What happens when technology knows more about us than we do? Poppy Crum studies how we express emotions -- and she suggests the end of the poker face is near, as new tech makes it easy to see the signals that give away how we're feeling. In a talk and demo, she shows how "empathetic technology" can read physical signals like body temperature and the chemical composition of our breath to inform on our emotional state. For better or for worse. "If we recognize the power of becoming technological empaths, we get this opportunity where technology can help us bridge the emotional and cognitive divide," Crum says.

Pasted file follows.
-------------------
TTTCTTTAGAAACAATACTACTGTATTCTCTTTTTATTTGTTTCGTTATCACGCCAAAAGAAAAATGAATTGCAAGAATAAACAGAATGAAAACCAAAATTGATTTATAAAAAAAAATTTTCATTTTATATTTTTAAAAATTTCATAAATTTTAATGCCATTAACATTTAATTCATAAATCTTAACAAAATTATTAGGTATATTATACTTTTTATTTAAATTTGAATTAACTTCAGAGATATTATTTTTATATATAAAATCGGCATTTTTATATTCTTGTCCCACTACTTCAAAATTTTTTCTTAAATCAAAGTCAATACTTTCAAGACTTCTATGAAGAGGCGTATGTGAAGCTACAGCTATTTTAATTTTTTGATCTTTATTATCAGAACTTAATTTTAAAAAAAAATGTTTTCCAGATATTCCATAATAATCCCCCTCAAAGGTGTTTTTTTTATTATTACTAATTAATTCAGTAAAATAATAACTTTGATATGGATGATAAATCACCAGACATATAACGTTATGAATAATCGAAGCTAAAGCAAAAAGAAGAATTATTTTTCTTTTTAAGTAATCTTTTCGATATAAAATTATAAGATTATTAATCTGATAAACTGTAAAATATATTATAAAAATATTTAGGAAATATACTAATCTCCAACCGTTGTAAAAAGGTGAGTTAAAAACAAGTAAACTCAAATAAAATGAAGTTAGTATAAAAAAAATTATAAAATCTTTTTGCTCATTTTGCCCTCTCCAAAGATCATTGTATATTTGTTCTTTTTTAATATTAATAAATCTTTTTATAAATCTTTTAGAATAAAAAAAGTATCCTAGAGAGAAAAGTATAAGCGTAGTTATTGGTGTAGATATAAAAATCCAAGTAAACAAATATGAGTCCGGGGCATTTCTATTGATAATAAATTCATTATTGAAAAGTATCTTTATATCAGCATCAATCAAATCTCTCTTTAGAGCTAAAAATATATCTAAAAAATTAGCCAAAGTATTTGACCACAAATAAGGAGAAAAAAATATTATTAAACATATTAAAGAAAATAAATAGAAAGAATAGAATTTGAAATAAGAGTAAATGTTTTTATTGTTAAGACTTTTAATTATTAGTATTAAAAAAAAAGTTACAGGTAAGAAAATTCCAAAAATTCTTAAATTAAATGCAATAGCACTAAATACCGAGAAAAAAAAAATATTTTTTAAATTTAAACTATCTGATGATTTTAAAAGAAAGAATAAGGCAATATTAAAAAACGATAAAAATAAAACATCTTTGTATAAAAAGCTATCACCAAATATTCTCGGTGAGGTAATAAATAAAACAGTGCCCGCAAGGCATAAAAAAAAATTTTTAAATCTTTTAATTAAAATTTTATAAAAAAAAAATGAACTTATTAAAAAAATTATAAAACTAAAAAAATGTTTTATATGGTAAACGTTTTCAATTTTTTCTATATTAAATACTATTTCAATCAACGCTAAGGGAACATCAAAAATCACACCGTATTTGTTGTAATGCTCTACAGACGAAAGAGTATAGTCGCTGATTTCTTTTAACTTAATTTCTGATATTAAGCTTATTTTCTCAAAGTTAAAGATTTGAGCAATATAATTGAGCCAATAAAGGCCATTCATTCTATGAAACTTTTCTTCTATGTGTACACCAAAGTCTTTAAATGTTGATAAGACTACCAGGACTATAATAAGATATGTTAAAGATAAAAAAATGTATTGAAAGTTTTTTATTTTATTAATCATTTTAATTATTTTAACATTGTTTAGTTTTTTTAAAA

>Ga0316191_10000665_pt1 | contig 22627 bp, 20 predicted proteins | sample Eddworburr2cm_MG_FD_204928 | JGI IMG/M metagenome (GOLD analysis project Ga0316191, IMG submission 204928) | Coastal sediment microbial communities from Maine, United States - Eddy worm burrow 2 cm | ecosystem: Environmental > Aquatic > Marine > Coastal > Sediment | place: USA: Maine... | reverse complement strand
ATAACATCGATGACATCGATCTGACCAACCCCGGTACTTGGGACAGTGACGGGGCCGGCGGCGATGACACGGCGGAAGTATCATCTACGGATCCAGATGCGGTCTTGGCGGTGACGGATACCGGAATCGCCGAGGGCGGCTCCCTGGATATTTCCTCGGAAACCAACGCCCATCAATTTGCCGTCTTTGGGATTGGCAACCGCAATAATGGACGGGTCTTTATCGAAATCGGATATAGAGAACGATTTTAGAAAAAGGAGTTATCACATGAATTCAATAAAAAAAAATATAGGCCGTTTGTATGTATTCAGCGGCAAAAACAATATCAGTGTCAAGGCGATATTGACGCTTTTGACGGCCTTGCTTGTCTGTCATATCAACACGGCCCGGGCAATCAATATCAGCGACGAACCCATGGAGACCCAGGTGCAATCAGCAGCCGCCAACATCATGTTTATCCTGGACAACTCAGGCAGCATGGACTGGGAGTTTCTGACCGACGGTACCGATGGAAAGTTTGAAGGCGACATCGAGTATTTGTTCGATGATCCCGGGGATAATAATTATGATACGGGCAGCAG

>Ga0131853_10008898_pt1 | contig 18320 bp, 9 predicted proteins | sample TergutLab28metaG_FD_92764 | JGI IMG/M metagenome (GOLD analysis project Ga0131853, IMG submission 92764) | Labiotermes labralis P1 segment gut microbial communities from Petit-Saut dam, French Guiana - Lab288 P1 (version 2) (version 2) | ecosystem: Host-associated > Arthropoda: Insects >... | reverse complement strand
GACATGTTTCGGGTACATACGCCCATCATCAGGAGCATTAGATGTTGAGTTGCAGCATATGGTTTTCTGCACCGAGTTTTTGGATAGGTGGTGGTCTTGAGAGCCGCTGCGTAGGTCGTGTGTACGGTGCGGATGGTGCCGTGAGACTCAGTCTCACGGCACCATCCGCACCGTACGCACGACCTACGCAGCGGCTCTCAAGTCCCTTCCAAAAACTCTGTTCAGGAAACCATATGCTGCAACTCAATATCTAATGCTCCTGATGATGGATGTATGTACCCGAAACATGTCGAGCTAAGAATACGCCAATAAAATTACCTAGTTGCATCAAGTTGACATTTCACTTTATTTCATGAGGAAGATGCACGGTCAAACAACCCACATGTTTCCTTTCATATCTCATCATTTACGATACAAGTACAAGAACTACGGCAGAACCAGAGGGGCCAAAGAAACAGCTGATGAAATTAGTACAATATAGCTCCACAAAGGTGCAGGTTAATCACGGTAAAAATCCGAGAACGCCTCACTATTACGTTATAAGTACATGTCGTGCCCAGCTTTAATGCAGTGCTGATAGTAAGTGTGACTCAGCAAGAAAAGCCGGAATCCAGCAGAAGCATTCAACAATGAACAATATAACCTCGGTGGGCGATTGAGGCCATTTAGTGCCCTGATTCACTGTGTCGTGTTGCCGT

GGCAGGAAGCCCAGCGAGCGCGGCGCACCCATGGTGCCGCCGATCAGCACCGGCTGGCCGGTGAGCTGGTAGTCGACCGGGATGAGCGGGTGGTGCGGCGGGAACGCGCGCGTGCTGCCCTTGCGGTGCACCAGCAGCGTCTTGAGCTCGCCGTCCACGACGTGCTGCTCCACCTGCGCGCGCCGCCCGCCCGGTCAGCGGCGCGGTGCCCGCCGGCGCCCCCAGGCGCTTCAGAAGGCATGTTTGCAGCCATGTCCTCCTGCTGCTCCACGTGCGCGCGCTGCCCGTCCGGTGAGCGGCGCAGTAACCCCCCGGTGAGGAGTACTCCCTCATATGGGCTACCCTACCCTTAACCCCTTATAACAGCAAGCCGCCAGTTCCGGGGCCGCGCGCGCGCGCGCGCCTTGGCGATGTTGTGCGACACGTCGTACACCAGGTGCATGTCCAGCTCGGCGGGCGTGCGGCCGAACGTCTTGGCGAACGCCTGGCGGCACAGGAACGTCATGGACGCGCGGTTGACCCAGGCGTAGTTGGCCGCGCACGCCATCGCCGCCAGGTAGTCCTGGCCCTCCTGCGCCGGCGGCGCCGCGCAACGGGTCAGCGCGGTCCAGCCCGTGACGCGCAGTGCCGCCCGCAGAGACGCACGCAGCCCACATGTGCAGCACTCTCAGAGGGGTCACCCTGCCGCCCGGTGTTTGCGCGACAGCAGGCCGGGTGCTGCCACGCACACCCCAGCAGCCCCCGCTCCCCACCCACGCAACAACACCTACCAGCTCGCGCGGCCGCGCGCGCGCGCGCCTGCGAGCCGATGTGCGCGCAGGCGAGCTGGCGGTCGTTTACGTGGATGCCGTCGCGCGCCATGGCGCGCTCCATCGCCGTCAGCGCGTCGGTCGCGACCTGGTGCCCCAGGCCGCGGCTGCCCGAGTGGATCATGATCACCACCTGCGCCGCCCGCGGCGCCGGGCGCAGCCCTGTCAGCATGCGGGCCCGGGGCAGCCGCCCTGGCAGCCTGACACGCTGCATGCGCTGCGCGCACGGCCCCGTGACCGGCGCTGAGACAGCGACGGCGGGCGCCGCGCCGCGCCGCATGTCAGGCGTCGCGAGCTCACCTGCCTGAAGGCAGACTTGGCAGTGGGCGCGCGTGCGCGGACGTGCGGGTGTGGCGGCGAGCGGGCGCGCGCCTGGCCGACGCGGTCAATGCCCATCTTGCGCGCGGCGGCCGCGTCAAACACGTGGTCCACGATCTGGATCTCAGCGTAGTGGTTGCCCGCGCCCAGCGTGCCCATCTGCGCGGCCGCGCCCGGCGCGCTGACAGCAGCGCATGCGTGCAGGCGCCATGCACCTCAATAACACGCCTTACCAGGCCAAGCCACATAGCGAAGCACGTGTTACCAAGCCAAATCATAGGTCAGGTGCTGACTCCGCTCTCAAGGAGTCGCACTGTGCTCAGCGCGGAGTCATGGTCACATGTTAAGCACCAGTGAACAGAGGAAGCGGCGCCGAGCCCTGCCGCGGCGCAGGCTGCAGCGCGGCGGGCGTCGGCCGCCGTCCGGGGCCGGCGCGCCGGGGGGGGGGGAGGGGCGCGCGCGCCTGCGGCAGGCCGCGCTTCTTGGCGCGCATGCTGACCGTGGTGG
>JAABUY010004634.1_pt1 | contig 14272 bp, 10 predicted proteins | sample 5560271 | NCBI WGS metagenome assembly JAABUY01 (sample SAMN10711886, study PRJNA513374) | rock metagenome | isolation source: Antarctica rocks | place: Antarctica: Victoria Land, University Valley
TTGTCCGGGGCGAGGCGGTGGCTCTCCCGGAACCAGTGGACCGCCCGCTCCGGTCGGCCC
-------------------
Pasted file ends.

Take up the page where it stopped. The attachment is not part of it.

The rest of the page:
A Mass. General Hospital study reveals how solid stress from nodular brain tumors compresses adjacent healthy tissue, restricts blood supply and damages neurons. The psychiatric drug lithium may be able to reduce these effects. (Giorgio Seano, PhD, Steele Laboratories of Tumor Biology, Department of Radiation Oncology, Massachusetts General Hospital)